How to Update Custom Code for Drupal 10: A Step-by-Step Guide

Drupal 10 was released to big fanfare on December 14, 2022. As of March 13, 2023, 75.4% of the top thousand most used contributed extensions are compatible. On the other hand, your custom modules and themes are your responsibility to update, nobody else will do it for you. So let's see what are the key tools and things to keep in mind to make those compatible.

Drupal 7 and 9 users can update to Drupal 10

Drupal 8 to Drupal 10 updates are not supported directly, due to the missing update functions and lack of deprecated API definitions that the helper tools rely on to guide your update process. So if you are on Drupal 8, you'll need to first update to Drupal 9.

For those on Drupal 7, you will need to do a full site migration to get to Drupal 10, that is a supported path, but it will be significantly more work compared to updates from Drupal 8 onwards. Our previous post "What does it take to upgrade from Drupal 7 to Drupal 10?" covers that process, so we will focus on Drupal 9 sites in this one.

1. First update to compatible contributed projects

Before you start working on your custom code, make sure to update to Drupal 10 compatible versions of any contributed projects used on your Drupal 9 site. Some of your custom code may be adding missing features to one or more of those contributed projects or serve as glue between them. So before you update your own code, it is important to update the underlying dependencies. Use Upgrade Status to get suggestions on what needs updating and Composer to actually perform the updates.

There may be contributed projects that did not yet release a compatible version. In these cases, a compatibility issue is often in their respective issue queue. When you are confident in the quality of patches in those issues, you can use the composer-drupal-lenient plugin in combination with composer-patches to apply the fixes locally.

2. Analyze your custom code for changes needed

Now that you have updated your contributed projects and are still on Drupal 9, you can move on to identify what needs to be done about your custom code. Again, Upgrade Status will be your key tool, but in this case, you should use the full code analyzing features to get a list of what needs to be changed. Upgrade Status will attempt to find all changes needed in custom modules and themes alike. A report will look something like the following:

Upgrade Status results for custom module


Issues found are broken down into whether you can automate fixing them. Drupal Rector will explicitly be suggested when automated fixes are available for a change that is needed. Add Drupal Rector as a development dependency and copy the default complete rector configuration provided to the project root directory with the following commands:

$ composer require palantirnet/drupal-rector --dev
$ cp vendor/palantirnet/drupal-rector/rector.php .

Next, use Rector to either generate the suggested changes needed or execute the changes themselves right away. A dry run where changes are suggested but not performed looks like this:

$ vendor/bin/rector --dry-run process web/modules/custom/mymodule
 2/2 [▓▓▓▓▓▓▓▓▓▓▓▓▓▓▓▓▓▓▓▓▓▓▓▓▓▓▓▓] 100%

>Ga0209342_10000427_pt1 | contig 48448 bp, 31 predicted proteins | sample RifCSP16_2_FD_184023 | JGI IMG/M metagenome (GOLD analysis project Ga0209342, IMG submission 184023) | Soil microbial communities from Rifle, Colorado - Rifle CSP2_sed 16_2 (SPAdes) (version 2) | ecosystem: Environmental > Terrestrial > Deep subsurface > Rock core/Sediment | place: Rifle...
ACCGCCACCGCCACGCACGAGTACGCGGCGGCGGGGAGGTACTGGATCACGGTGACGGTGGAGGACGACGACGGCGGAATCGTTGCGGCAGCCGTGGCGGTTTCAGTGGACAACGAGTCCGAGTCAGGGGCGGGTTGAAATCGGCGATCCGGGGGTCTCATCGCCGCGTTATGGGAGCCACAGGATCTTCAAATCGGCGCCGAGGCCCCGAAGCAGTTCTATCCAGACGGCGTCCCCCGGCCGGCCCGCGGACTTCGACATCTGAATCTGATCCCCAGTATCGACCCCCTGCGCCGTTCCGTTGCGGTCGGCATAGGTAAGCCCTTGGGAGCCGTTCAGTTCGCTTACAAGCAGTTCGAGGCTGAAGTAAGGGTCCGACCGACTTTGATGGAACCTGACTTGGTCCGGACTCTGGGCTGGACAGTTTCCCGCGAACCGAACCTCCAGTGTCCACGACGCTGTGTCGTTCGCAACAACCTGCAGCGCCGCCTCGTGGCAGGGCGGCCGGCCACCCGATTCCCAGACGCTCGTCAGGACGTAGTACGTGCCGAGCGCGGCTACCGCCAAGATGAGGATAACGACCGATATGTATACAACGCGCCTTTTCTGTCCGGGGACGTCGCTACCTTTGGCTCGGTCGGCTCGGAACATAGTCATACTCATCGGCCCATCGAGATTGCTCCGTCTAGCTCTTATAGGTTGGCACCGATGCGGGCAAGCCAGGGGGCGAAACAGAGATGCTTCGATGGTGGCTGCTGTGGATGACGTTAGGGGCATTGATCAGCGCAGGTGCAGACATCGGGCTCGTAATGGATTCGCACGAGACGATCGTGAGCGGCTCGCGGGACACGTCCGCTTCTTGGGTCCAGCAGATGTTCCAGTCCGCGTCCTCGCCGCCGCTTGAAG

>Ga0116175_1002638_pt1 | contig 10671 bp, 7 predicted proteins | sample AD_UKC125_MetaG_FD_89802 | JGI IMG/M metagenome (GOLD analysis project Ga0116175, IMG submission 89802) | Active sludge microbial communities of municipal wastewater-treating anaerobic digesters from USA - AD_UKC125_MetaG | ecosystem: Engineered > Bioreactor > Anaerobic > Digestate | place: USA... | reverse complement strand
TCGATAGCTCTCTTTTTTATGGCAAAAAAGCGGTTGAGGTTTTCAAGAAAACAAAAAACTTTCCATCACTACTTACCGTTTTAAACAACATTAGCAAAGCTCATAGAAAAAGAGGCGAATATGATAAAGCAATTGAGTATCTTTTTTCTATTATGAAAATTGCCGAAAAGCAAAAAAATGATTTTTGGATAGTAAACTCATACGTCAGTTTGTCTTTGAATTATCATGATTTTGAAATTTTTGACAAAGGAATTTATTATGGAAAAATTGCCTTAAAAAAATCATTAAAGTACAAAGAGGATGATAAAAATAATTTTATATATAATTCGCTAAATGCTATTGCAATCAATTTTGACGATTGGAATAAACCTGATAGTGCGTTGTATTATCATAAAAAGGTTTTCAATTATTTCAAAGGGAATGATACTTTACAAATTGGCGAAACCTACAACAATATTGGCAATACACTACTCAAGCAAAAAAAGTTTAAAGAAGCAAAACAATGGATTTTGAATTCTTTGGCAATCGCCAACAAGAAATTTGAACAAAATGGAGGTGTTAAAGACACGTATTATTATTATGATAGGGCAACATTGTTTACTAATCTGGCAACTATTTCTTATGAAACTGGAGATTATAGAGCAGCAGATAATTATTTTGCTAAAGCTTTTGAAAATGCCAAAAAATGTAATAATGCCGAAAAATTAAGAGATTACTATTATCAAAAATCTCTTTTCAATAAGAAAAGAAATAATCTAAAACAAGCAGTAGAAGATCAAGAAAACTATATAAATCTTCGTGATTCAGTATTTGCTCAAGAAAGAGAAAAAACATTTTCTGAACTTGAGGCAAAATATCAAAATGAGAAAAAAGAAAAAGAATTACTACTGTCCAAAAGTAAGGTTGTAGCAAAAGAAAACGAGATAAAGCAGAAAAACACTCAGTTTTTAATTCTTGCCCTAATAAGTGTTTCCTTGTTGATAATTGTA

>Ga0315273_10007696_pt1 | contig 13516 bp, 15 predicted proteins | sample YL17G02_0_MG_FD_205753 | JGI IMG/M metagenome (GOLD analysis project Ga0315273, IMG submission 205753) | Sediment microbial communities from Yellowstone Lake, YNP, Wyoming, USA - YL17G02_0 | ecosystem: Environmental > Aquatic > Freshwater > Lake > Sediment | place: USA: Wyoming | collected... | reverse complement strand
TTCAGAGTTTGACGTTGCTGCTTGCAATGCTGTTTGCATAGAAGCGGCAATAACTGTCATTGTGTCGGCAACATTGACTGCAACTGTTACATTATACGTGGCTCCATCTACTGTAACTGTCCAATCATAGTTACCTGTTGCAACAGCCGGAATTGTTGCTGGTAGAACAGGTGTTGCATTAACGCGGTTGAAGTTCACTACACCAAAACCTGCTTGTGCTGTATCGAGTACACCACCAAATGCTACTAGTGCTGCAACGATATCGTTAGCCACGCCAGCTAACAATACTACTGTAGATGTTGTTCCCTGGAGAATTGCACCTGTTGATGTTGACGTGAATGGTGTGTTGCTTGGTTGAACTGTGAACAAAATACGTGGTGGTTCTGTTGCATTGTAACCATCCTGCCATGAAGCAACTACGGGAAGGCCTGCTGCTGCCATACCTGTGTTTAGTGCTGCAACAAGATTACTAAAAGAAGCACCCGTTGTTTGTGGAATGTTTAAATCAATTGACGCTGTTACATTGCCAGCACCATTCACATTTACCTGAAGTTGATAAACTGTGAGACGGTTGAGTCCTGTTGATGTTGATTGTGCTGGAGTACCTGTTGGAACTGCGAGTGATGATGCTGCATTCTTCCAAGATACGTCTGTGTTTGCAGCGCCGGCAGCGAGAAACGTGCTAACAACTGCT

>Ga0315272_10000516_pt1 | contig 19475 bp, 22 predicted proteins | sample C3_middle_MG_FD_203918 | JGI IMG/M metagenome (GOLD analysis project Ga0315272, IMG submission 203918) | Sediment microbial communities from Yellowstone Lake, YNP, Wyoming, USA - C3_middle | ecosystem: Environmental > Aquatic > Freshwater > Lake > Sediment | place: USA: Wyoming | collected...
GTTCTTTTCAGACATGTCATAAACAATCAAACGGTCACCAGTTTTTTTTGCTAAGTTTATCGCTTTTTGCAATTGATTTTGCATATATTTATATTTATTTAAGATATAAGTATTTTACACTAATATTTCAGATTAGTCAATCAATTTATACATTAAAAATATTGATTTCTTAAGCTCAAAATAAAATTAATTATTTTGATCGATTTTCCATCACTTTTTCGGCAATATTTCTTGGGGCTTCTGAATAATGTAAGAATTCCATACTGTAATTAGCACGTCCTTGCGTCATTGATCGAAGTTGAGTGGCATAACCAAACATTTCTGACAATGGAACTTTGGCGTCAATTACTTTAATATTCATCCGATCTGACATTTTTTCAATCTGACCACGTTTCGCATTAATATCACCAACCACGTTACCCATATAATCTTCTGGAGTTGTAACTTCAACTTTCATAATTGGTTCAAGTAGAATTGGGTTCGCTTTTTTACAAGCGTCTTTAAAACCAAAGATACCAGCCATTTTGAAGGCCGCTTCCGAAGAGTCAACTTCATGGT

1 file with changes

1) web/modules/custom/mymodule/mymodule.module:5

    ---------- begin diff ----------
@@ @@
  * @return void
 function mymodule_alter_world() {
-  $path = drupal_get_path('module', 'mymodule');
+  $path = \Drupal::service('extension.list.module')->getPath('mymodule');
   // ....
    ----------- end diff -----------

Applied rules:
 * DrupalGetPathRector

 [OK] 1 file would have changed (dry-run) by Rector

Assuming you are using a version control system to maintain your custom code, it should also be safe to actually perform the fixes and review the changes with your version control system.  Some of the suggested updates may require manual intervention and may include comments suggesting what to consider to validate the change.

Once you are happy with the automated fixes there may still be issues that need manual attention, even updating compatibility in the info.yml file is one such change. Return to Upgrade Status and re-review what manual changes may be needed still. The report will include links to documentation on to help guide you develop the proper fix for each case.

While Upgrade Status and Drupal Rector are not perfect, they will cover the large majority of problems to fix. If you have a test suite for your custom code, making sure those are green with the new version would of course be crucial. If you lack tests for your custom code, then manual testing would help make sure you can be confident about compatibility.

3. Special considerations for Symfony API users

If your custom code makes use of Symfony APIs, you may need to do an extra step. Drupal 10 updated from Symfony 4 in Drupal 9 to Symfony 6. Because this jumping two major versions, not all of the deprecated APIs of Symfony 5 will be present on your Drupal 9 site. The first alpha version of Drupal 10 was released with Symfony 5 to support those that need this interim step.

If you make use of Symfony APIs, to be sure that you don't rely on Symfony 5 deprecated parts, follow these steps. Once your site is ready to update to Drupal 10, update to Drupal 10.0.0-alpha1 first, then run Upgrade Status on that version to make sure you catch any Symfony 5 deprecated APIs. Fix them in your custom code and then update to a stable version of Drupal 10.